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//This article was written by Mark Richardson and first published in Insurance Times
Lloyd’s bad business clampdown has had a knock-on effect for some MGAs
When the plug was pulled on Aspen’s MGA by its new owners, it sent shockwaves through the broking community.
The business was generally well regarded by brokers, but in a period of hardening markets it was an example of the struggles MGAs are having in maintaining capacity.
“I’ve heard anecdotally there are more MGAs changing their capacity now than there have been for many years,” Charles Manchester, chairman of the MGAA and chief executive at Manchester Underwriting Management (MUM), told Insurance Times.
The problems, he said, were started by the Lloyd’s business review last year, which has led to cuts in capacity for underperforming lines.
Gerry Sheehy is chief executive of Fiducia, an MGA that started trading in 2017 which uses predominantly Lloyd’s capacity. He had to replace Hiscox as its lead capacity writer on a cargo and freight facility this year in light of the insurer’s permitted exposure being cut. He said a number of syndicates had withdrawn from cargo and freight, as well as engineering, another line Fiducia writes.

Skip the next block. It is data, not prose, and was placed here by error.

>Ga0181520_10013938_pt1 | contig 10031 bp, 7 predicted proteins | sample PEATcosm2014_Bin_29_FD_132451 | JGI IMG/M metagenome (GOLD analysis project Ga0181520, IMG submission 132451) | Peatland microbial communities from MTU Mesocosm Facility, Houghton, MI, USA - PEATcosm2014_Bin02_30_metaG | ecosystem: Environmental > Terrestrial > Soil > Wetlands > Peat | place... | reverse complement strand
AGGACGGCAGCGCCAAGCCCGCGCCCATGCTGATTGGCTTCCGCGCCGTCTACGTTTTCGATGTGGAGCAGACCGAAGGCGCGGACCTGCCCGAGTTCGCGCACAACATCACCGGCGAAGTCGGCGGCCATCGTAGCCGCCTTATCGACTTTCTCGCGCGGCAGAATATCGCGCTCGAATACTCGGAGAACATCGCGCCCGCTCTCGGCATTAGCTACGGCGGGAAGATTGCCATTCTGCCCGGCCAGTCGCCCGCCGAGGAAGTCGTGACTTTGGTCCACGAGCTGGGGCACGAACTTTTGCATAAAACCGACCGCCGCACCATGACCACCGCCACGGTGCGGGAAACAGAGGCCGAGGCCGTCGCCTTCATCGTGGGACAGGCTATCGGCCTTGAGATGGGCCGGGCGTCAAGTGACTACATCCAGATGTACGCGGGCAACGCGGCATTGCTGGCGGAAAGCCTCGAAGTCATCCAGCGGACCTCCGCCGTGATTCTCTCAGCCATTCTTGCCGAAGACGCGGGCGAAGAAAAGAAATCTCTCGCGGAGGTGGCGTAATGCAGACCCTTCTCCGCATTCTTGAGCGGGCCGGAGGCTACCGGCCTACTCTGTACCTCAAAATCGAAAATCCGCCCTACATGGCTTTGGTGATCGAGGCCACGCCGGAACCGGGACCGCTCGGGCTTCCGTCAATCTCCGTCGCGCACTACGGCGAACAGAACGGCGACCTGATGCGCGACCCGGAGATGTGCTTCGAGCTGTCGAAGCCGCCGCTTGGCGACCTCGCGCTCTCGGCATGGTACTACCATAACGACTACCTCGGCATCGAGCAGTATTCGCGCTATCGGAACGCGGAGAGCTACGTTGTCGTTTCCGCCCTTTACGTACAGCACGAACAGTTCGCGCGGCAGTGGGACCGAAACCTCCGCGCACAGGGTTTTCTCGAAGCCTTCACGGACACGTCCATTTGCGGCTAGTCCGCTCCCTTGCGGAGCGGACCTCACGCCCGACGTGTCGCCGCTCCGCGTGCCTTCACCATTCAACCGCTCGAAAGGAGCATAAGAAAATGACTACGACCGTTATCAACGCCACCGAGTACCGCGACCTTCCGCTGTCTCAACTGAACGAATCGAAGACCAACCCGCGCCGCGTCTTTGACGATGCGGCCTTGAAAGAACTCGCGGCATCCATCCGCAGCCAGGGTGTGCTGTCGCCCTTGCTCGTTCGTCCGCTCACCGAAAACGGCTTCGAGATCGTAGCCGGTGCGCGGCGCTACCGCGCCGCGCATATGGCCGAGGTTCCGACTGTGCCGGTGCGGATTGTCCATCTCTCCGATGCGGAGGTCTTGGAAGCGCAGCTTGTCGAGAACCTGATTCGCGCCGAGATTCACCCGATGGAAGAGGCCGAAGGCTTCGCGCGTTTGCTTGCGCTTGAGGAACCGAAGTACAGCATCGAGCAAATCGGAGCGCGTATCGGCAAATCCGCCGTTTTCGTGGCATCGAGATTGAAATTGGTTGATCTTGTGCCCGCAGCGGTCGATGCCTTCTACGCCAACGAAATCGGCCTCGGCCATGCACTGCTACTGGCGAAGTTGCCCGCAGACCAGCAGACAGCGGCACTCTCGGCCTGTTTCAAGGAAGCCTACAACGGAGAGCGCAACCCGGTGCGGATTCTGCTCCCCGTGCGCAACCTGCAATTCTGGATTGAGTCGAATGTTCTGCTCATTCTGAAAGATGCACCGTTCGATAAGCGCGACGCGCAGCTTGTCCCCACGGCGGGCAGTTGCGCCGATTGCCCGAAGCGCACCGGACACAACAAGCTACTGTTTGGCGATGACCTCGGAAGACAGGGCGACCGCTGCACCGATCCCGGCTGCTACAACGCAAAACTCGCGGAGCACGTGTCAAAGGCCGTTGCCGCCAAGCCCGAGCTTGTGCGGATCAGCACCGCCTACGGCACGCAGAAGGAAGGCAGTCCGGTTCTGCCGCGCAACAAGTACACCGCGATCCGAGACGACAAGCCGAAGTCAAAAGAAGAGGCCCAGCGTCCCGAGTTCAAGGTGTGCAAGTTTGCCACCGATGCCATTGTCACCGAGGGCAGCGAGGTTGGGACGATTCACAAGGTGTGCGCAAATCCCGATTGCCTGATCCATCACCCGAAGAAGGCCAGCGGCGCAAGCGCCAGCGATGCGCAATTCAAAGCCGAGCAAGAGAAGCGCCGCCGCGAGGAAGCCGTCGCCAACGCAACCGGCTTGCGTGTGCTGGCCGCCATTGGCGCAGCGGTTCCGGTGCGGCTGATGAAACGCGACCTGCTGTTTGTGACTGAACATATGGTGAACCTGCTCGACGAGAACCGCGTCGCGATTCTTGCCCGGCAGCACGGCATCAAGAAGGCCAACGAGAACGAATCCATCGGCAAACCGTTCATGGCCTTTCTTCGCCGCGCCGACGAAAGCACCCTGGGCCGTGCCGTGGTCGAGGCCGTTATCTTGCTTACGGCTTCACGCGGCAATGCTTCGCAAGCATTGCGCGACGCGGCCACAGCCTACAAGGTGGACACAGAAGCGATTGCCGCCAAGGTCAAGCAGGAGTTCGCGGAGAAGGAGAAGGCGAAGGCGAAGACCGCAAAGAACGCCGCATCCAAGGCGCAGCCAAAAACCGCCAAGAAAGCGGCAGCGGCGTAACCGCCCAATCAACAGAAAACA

“Expenses are high and people are looking at their expenses and historical loss ratios. If the historical loss ratios are not performing, then something needs to happen,” he explained.
“Clearly the Lloyd’s review has covered both those aspects. They’ve looked at the worst performing areas of insurance, and cargo and freight and engineering seem to be up there, and all of a sudden they have focussed in on that.”
Manchester said the lines Lloyd’s had made it most difficult for syndicates to get involved in are cargo and freight, non-US professional indemnity and marine.